This employee retention speaker and employee retention author has recently observed some things in training sessions I’ve conducted, in meetings I’ve attended, my personal behavior, and just in life in general when it comes to cell phone usage and the distraction and disconnection we often see as a result. This has a serious impact on employee engagement, employee retention, and culture building. I have seen a few organizations deal with the distraction of cell phones very effectively.
The reality of the situation is we are CONSTANTLY on our cell phones! We are looking at our cell phones in meetings, while we walk down the street, as we drive, when we are standing with someone conversing with them, in training sessions, and even when conducting candidate interviews. Aside from the fact that many of these behaviors are dangerous, they destroy focus and are, in many cases, simply rude. The good news is I have several clients that have effectively dealt with the issue that many organizations can learn from. It has helped me personally because I have fallen into many of these habits, but it has really worked to create focus in their workforce. They have created specific NO CELL PHONE ZONES!
The main areas they have concentrated on are meetings, training sessions, and candidate interviews. In meetings, they tell people to shut off their cell phones and put them on the table face down. They then make it a point to take a 5-minute break every 40-50 minutes to let people quickly check their phones because they realize text and emails are how we often communicate. This enables the person to quickly put out any fire that may have erupted in their department. They also tell their people that if they have people working for them that can’t keep things under control for 40-50 minutes, perhaps they need to look at the people in their department.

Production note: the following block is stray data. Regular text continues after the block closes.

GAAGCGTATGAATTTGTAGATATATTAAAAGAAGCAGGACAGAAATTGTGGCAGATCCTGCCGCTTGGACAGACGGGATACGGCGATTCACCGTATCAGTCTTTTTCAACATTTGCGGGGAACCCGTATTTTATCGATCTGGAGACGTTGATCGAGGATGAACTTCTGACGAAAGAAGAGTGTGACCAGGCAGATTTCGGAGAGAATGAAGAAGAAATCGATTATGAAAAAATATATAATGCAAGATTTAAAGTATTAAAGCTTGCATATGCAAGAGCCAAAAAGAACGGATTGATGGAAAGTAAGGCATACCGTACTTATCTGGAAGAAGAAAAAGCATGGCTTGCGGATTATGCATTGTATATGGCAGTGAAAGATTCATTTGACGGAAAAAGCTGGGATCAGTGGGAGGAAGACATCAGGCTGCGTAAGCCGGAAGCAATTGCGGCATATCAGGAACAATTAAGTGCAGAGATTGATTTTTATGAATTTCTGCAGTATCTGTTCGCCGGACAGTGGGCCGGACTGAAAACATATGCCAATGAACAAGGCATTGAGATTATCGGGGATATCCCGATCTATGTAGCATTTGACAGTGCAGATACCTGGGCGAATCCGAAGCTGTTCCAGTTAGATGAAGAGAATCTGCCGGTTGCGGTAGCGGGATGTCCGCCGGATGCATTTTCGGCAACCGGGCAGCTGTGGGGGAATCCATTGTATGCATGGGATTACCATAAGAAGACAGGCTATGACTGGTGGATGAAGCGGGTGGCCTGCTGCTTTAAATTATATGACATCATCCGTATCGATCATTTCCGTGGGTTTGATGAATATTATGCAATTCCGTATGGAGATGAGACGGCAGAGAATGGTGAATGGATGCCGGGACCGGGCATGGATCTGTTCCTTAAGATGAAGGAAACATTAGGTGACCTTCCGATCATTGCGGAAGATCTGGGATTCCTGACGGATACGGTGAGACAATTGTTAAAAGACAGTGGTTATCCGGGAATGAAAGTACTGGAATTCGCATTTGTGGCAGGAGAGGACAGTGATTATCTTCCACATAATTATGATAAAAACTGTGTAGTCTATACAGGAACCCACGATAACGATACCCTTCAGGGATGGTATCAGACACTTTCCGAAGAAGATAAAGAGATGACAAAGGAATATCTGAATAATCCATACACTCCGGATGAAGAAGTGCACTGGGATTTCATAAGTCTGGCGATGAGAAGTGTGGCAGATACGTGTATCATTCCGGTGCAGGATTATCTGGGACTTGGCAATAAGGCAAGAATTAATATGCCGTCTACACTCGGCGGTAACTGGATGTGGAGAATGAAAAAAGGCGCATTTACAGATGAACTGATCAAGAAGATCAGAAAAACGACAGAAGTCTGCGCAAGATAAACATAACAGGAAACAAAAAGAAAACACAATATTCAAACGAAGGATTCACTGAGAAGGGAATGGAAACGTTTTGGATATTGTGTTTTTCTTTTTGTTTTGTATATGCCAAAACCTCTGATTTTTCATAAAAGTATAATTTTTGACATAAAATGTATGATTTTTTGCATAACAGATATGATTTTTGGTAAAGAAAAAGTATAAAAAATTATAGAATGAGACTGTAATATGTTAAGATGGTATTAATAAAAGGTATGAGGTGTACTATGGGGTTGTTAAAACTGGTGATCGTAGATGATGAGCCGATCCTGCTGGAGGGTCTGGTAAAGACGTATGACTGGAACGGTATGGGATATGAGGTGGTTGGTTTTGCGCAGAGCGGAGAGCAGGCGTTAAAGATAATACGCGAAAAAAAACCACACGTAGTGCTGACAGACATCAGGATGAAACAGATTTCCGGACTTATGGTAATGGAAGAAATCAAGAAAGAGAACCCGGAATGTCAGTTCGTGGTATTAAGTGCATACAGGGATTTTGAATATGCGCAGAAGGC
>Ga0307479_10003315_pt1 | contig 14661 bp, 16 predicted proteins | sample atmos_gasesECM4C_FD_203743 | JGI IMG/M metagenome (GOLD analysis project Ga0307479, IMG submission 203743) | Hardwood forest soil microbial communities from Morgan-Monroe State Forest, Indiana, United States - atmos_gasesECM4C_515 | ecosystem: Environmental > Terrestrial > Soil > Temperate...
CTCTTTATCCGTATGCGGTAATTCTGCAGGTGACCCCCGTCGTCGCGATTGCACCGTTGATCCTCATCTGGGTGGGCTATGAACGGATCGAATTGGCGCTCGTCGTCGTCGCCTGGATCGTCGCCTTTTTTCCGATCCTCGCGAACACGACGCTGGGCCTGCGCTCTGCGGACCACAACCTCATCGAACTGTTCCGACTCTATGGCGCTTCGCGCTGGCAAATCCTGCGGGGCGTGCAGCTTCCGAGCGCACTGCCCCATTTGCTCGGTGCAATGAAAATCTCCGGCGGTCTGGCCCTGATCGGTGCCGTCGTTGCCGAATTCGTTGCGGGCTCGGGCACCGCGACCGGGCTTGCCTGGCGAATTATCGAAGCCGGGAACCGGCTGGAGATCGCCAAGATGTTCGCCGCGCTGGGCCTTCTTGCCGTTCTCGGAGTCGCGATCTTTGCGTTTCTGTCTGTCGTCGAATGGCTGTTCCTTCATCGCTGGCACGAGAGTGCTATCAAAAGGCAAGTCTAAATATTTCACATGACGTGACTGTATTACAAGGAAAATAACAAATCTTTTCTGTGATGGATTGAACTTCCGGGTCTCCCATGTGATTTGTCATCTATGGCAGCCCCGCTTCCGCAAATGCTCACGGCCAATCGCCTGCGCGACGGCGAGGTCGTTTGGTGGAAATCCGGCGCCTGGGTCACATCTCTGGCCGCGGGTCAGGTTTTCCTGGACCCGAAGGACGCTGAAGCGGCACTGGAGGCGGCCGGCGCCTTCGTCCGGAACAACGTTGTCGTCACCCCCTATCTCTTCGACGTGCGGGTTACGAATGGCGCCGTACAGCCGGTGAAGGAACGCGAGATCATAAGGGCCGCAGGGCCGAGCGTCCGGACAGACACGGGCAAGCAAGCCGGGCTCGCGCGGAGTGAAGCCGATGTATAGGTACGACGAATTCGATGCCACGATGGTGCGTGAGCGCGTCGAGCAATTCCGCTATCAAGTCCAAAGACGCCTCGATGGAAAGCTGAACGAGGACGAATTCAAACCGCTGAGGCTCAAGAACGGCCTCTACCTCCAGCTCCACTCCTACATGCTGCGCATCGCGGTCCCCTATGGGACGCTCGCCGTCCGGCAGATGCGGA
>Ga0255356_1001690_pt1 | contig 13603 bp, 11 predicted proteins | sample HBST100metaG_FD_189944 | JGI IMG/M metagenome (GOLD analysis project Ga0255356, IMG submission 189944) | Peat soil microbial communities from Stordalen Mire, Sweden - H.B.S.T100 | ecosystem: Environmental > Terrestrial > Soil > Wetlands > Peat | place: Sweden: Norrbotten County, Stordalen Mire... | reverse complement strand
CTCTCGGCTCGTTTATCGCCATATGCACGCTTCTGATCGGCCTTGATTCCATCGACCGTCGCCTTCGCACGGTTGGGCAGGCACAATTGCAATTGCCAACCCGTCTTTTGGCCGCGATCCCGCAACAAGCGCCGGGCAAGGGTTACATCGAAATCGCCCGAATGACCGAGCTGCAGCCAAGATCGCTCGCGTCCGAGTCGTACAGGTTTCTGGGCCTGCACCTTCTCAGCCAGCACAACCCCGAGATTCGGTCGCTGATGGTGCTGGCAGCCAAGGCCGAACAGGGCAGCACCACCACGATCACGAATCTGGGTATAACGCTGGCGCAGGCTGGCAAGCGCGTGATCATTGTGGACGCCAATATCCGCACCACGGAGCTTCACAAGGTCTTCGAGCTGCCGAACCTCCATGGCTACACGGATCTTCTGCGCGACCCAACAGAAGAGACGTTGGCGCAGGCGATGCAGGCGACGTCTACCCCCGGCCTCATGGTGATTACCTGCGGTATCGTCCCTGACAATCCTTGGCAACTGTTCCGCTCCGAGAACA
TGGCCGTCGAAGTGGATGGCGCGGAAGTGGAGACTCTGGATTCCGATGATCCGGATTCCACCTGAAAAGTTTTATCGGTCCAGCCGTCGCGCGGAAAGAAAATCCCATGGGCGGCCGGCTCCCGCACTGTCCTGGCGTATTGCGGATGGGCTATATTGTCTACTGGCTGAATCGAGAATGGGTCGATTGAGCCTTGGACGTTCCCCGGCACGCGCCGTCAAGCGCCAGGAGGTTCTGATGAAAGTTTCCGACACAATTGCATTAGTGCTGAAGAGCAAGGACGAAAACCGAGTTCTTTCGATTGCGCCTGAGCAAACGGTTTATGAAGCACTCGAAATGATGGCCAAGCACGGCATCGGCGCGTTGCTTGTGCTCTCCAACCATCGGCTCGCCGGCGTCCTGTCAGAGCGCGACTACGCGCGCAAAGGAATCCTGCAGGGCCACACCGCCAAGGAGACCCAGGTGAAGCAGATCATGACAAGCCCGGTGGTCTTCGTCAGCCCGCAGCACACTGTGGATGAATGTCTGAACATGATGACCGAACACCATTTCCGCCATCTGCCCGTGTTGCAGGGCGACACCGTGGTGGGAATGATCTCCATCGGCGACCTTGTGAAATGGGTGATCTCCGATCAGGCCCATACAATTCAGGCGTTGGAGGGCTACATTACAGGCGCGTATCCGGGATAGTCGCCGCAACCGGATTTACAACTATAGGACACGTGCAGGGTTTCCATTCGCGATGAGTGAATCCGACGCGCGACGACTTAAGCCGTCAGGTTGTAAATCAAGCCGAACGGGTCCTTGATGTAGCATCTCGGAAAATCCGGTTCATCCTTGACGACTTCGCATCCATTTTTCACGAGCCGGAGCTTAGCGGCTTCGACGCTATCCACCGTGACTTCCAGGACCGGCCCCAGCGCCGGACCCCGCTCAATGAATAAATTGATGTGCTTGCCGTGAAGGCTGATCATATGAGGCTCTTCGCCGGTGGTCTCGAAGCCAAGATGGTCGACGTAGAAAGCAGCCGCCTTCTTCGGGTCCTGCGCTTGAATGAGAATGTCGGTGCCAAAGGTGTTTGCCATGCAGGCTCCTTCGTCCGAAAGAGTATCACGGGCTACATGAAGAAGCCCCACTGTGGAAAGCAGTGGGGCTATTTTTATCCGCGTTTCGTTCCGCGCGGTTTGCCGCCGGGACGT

This works in training sessions as well. I’ve adopted it myself and make it a point to ask participants to adhere to it, tell them why it’s important from a learning perspective and that we will take frequent breaks. Most admit after the session it helped them stay focused on the training which improves learning because they were less distracted. It’s also respectful to stay off the phone…the “R” in C.R.A.P. Caring, Respect, Appreciation and Praise.
The last area is when conducting interviews. Everyone knows it’s poor practice to glance at their phone when conducting an interview. By telling their people there is an expectation the phone will be off, people generally adhere when conducting an interview. Again, most people will admit it helped them remain focused on the interview and it sends the right message to the candidate.
Also, engagement is a key driver in the employee retention process. When you are constantly on the phone it creates little time to interact face-to-face. In-person interaction is key to building a culture where people are connected. Without connection, the culture suffers. Connection with the people you work with is a huge driver of employee retention. People who don’t connect with their co-worker, usually don’t stay!
Lastly, this employee retention speaker and employee retention trainer wants to say…I’m not a dinosaur!!!! I fully recognize a cell phone is key to doing business. I use mine constantly. My belief is we need to use them properly and not lose that personal interaction that is key to culture building and employee retention. Give the NO Phone Zone a try. You never know until you try.
Is your organization desperate to retain people? If so, email me at email@example.com to find out how the C.R.A.P approach can reduce your employee turnover by 40-80%.